Building on the momentum of laparoscopic hepatopancreatobiliary surgery in South-East Asia
Editorial

Building on the momentum of laparoscopic hepatopancreatobiliary surgery in South-East Asia

Chung Yip Chan1,2,3

1Department of Hepatopancreatobiliary and Transplant Surgery, Singapore General Hospital, Singapore, Singapore; 2Duke-NUS Medical School, Singapore; 3Hepato-Pancreato-Biliary Association, Singapore, Singapore

Correspondence to: A/Prof. Chung Yip Chan. Department of Hepatopancreatobiliary and Transplant Surgery, Singapore General Hospital, Academia, 20 College Road, Singapore 169856, Singapore. Email: chan.chung.yip@singhealth.com.sg.

Received: 06 July 2018; Accepted: 07 July 2018; Published: 10 July 2018.

doi: 10.21037/ales.2018.07.05


Minimally invasive hepatopancreatobiliary (HPB) surgery has undertaken a dramatic evolution and rapid adoption since the turn of the millennium. The 2 consensus conferences on laparoscopic liver resection that were held in 2008 and 2014 were reflective of the stages of development and state of the art by the early innovators and expert surgeons, as well as setting the bar and inspiration for others to emulate. The Association of South East Asian Nations (ASEAN) grouping was formed in 1967, with the purpose of promoting and facilitating economic, political, security, military, educational, and sociocultural integration amongst its members. It is in the same spirit of the ASEAN community that we envision for the ASEAN Laparoscopic HPB Conference, of promulgating and sharing experiences and know-how of the technique, such that we can all learn and grow together.

In this special edition of Annals of Laparoscopic and Endoscopic Surgery (ALES), we are appreciative of the opportunity to present articles that describe the current status of HPB surgery in our respective countries. In contrast to Europe and East Asia, the healthcare landscape in ASEAN is far from homogenous. The 2 papers from Thailand showcase the epitome of surgical techniques in laparoscopic liver and pancreas surgery respectively. It is truly remarkable and highly inspiring to both novices and experts alike. It also demonstrates that with globalization and free exchange of ideas, how pioneering innovations can be quickly and successfully adopted and improved upon. The effort made by the surgical community in Brunei to transform their model of care from a general service to one of sub-specialization is laudable. It will be not too far in the future that the group of dedicated individuals there will cross the next hurdle and embark on developing their own minimally invasive HPB program. The paper from Singapore describes the current state of development and collective experience of robotic HPB surgery amongst the various public healthcare institutions. As with many of the other ASEAN countries, cost remains a significant hurdle to its wider uptake, and its role in routine HPB operations remains to be defined.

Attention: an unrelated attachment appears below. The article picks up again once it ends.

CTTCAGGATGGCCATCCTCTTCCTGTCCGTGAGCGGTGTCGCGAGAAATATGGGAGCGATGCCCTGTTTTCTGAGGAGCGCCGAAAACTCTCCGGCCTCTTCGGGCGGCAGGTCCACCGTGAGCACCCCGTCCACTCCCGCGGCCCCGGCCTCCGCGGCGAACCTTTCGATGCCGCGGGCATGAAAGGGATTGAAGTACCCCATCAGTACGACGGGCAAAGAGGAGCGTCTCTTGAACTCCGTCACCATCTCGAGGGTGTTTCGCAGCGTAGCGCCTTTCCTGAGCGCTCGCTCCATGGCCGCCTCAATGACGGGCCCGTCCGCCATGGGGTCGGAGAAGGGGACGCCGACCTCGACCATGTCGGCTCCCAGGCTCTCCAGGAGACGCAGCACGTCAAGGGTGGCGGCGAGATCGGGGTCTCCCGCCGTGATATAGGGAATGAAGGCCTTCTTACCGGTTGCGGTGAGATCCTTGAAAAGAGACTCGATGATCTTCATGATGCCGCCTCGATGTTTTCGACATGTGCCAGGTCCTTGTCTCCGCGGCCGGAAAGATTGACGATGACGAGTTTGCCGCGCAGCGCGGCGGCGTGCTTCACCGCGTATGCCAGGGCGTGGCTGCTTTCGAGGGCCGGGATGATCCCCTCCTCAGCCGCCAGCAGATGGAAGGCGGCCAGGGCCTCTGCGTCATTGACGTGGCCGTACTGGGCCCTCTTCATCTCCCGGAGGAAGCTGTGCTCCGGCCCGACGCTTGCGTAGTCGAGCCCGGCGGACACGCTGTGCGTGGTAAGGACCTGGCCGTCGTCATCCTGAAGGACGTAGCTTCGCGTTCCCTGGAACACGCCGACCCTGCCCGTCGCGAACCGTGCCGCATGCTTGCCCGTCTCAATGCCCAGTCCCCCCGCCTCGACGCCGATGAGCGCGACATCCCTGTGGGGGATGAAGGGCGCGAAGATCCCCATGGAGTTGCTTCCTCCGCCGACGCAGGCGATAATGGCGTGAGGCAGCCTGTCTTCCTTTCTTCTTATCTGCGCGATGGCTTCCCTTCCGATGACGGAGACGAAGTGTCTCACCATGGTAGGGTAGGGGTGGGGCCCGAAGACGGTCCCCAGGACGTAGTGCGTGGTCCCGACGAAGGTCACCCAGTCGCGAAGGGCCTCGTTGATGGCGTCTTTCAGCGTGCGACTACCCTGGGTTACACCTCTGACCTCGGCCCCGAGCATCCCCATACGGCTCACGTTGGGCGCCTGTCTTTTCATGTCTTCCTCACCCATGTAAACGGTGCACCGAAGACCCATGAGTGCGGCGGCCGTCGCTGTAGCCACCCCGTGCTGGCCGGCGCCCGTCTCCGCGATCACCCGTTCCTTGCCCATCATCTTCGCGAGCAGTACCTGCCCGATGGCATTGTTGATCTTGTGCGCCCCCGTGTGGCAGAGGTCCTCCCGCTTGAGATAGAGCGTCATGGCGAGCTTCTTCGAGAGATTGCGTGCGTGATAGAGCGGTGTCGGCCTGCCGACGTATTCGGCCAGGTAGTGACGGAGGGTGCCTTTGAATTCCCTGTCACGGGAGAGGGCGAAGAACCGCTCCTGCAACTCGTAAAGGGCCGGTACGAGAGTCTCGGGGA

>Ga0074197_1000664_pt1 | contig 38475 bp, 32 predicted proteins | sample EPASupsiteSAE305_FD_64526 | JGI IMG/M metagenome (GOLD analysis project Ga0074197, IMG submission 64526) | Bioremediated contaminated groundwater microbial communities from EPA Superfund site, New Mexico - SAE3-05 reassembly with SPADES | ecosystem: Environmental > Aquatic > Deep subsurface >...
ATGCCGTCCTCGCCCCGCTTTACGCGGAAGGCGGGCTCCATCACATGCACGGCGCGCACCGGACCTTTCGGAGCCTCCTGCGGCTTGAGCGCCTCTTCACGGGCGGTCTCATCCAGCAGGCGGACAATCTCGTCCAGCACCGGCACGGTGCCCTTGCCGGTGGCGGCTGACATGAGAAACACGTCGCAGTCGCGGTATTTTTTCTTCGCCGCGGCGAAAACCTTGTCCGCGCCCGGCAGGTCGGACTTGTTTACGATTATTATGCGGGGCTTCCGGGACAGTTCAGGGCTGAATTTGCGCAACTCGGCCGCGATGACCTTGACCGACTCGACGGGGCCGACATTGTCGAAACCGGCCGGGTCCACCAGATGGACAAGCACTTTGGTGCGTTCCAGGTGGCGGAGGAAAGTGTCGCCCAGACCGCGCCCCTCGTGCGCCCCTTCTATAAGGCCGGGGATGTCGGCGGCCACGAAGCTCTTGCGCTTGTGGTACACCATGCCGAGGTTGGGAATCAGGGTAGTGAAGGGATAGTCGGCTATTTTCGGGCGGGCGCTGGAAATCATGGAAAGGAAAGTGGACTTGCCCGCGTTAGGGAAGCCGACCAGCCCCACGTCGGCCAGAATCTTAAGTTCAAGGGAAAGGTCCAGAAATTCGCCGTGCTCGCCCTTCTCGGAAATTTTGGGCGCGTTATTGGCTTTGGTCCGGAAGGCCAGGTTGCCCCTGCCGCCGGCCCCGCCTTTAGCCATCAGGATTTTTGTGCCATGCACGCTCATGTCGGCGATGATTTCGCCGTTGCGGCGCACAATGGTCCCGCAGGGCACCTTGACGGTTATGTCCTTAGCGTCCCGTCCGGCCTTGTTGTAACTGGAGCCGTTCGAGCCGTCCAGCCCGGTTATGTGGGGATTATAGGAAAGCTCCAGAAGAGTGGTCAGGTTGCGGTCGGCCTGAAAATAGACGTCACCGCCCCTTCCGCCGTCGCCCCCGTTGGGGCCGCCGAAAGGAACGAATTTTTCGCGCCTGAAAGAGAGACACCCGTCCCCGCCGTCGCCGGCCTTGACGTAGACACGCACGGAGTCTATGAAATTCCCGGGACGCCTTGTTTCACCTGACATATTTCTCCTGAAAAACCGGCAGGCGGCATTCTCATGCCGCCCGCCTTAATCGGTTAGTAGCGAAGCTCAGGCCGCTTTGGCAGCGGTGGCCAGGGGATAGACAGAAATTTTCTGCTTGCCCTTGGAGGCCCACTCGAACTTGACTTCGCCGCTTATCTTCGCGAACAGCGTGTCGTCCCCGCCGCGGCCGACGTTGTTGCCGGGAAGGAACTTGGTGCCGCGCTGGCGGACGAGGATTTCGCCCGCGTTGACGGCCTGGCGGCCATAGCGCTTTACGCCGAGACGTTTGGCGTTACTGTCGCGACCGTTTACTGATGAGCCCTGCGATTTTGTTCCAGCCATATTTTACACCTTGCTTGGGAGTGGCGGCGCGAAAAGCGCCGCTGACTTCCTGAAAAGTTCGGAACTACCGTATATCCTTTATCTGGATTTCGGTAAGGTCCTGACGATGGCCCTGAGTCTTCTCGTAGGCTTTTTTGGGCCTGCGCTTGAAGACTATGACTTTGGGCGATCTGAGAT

The 1st ASEAN Laparoscopic HPB Conference was held in Bangkok Thailand in 2016, and the baton has been passed on to Singapore for this 2nd conference. It is the wish of the editors and contributors of this special issue that the congeniality and communal spirit fostered amongst the ASEAN HPB fraternity will remain strong, and that we can develop a common identity in international proceedings.


Acknowledgements

None.


Footnote

Conflicts of Interest: The author has no conflicts of interest to declare.

doi: 10.21037/ales.2018.07.05
Cite this article as: Chan CY. Building on the momentum of laparoscopic hepatopancreatobiliary surgery in South-East Asia. Ann Laparosc Endosc Surg 2018;3:63.